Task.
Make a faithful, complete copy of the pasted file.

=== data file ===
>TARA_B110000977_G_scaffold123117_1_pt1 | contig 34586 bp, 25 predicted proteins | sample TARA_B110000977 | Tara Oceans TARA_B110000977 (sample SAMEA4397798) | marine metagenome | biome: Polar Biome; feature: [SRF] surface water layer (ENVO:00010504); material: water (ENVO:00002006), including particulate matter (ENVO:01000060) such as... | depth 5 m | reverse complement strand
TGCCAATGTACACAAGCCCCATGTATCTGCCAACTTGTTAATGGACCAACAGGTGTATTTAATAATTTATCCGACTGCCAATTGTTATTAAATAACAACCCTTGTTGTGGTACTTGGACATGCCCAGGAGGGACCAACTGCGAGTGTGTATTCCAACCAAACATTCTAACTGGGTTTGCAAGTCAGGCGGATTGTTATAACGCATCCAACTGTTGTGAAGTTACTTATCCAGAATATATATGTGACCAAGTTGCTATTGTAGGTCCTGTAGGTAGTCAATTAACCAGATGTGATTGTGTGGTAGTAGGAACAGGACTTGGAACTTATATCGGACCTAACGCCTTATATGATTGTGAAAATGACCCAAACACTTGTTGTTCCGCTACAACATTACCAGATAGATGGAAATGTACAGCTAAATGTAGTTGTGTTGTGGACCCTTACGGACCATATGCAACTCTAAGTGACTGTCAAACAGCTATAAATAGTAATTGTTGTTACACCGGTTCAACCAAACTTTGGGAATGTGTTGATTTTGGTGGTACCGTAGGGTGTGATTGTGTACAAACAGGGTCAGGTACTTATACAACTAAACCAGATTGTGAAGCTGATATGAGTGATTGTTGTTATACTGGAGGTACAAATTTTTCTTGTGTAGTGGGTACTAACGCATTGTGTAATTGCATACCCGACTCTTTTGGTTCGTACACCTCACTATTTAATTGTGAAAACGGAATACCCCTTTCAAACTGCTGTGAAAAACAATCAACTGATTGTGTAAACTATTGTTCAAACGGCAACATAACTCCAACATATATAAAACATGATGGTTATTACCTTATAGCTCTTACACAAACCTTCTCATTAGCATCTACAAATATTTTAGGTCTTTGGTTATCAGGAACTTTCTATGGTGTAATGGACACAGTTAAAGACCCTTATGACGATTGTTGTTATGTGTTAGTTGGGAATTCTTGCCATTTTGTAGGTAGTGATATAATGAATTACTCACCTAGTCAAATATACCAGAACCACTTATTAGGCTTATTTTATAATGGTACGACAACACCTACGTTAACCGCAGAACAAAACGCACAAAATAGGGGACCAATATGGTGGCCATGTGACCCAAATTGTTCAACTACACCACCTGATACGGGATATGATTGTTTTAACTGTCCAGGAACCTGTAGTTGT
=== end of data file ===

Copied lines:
>TARA_B110000977_G_scaffold123117_1_pt1 | contig 34586 bp, 25 predicted proteins | sample TARA_B110000977 | Tara Oceans TARA_B110000977 (sample SAMEA4397798) | marine metagenome | biome: Polar Biome; feature: [SRF] surface water layer (ENVO:00010504); material: water (ENVO:00002006), including particulate matter (ENVO:01000060) such as... | depth 5 m | reverse complement strand
TGCCAATGTACACAAGCCCCATGTATCTGCCAACTTGTTAATGGACCAACAGGTGTATTTAATAATTTATCCGACTGCCAATTGTTATTAAATAACAACCCTTGTTGTGGTACTTGGACATGCCCAGGAGGGACCAACTGCGAGTGTGTATTCCAACCAAACATTCTAACTGGGTTTGCAAGTCAGGCGGATTGTTATAACGCATCCAACTGTTGTGAAGTTACTTATCCAGAATATATATGTGACCAAGTTGCTATTGTAGGTCCTGTAGGTAGTCAATTAACCAGATGTGATTGTGTGGTAGTAGGAACAGGACTTGGAACTTATATCGGACCTAACGCCTTATATGATTGTGAAAATGACCCAAACACTTGTTGTTCCGCTACAACATTACCAGATAGATGGAAATGTACAGCTAAATGTAGTTGTGTTGTGGACCCTTACGGACCATATGCAACTCTAAGTGACTGTCAAACAGCTATAAATAGTAATTGTTGTTACACCGGTTCAACCAAACTTTGGGAATGTGTTGATTTTGGTGGTACCGTAGGGTGTGATTGTGTACAAACAGGGTCAGGTACTTATACAACTAAACCAGATTGTGAAGCTGATATGAGTGATTGTTGTTATACTGGAGGTACAAATTTTTCTTGTGTAGTGGGTACTAACGCATTGTGTAATTGCATACCCGACTCTTTTGGTTCGTACACCTCACTATTTAATTGTGAAAACGGAATACCCCTTTCAAACTGCTGTGAAAAACAATCAACTGATTGTGTAAACTATTGTTCAAACGGCAACATAACTCCAACATATATAAAACATGATGGTTATTACCTTATAGCTCTTACACAAACCTTCTCATTAGCATCTACAAATATTTTAGGTCTTTGGTTATCAGGAACTTTCTATGGTGTAATGGACACAGTTAAAGACCCTTATGACGATTGTTGTTATGTGTTAGTTGGGAATTCTTGCCATTTTGTAGGTAGTGATATAATGAATTACTCACCTAGTCAAATATACCAGAACCACTTATTAGGCTTATTTTATAATGGTACGACAACACCTACGTTAACCGCAGAACAAAACGCACAAAATAGGGGACCAATATGGTGGCCATGTGACCCAAATTGTTCAACTACACCACCTGATACGGGATATGATTGTTTTAACTGTCCAGGAACCTGTAGTTGT